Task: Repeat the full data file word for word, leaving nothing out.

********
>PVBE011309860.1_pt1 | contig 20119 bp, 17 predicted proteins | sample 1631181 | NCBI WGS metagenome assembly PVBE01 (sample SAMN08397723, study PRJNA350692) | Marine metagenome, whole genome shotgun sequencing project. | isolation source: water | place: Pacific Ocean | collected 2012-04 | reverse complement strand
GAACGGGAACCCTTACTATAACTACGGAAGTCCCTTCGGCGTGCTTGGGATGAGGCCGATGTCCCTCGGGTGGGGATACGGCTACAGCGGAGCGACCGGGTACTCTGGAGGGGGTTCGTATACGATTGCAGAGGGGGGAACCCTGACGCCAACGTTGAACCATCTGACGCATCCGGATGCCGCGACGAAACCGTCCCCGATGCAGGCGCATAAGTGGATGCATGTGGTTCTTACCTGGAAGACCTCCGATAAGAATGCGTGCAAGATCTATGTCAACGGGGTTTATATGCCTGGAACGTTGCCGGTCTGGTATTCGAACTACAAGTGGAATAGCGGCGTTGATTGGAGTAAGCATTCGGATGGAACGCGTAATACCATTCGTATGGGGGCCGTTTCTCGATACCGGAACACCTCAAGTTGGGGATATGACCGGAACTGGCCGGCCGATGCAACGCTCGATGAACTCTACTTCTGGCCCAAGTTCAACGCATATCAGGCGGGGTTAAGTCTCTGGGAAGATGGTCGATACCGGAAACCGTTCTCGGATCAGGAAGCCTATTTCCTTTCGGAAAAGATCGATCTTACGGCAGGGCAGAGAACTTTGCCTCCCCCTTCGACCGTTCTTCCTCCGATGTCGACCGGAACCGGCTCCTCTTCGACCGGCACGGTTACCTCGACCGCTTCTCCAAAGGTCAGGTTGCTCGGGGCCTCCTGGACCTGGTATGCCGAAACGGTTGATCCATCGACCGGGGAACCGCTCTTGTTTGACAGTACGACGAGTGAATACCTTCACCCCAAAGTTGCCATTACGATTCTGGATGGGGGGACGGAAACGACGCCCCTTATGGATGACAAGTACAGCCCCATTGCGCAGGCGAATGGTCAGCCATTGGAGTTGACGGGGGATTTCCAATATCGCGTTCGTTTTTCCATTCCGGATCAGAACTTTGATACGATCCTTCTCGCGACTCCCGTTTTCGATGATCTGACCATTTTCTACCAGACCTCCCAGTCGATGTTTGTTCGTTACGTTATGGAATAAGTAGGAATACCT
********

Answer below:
>PVBE011309860.1_pt1 | contig 20119 bp, 17 predicted proteins | sample 1631181 | NCBI WGS metagenome assembly PVBE01 (sample SAMN08397723, study PRJNA350692) | Marine metagenome, whole genome shotgun sequencing project. | isolation source: water | place: Pacific Ocean | collected 2012-04 | reverse complement strand
GAACGGGAACCCTTACTATAACTACGGAAGTCCCTTCGGCGTGCTTGGGATGAGGCCGATGTCCCTCGGGTGGGGATACGGCTACAGCGGAGCGACCGGGTACTCTGGAGGGGGTTCGTATACGATTGCAGAGGGGGGAACCCTGACGCCAACGTTGAACCATCTGACGCATCCGGATGCCGCGACGAAACCGTCCCCGATGCAGGCGCATAAGTGGATGCATGTGGTTCTTACCTGGAAGACCTCCGATAAGAATGCGTGCAAGATCTATGTCAACGGGGTTTATATGCCTGGAACGTTGCCGGTCTGGTATTCGAACTACAAGTGGAATAGCGGCGTTGATTGGAGTAAGCATTCGGATGGAACGCGTAATACCATTCGTATGGGGGCCGTTTCTCGATACCGGAACACCTCAAGTTGGGGATATGACCGGAACTGGCCGGCCGATGCAACGCTCGATGAACTCTACTTCTGGCCCAAGTTCAACGCATATCAGGCGGGGTTAAGTCTCTGGGAAGATGGTCGATACCGGAAACCGTTCTCGGATCAGGAAGCCTATTTCCTTTCGGAAAAGATCGATCTTACGGCAGGGCAGAGAACTTTGCCTCCCCCTTCGACCGTTCTTCCTCCGATGTCGACCGGAACCGGCTCCTCTTCGACCGGCACGGTTACCTCGACCGCTTCTCCAAAGGTCAGGTTGCTCGGGGCCTCCTGGACCTGGTATGCCGAAACGGTTGATCCATCGACCGGGGAACCGCTCTTGTTTGACAGTACGACGAGTGAATACCTTCACCCCAAAGTTGCCATTACGATTCTGGATGGGGGGACGGAAACGACGCCCCTTATGGATGACAAGTACAGCCCCATTGCGCAGGCGAATGGTCAGCCATTGGAGTTGACGGGGGATTTCCAATATCGCGTTCGTTTTTCCATTCCGGATCAGAACTTTGATACGATCCTTCTCGCGACTCCCGTTTTCGATGATCTGACCATTTTCTACCAGACCTCCCAGTCGATGTTTGTTCGTTACGTTATGGAATAAGTAGGAATACCT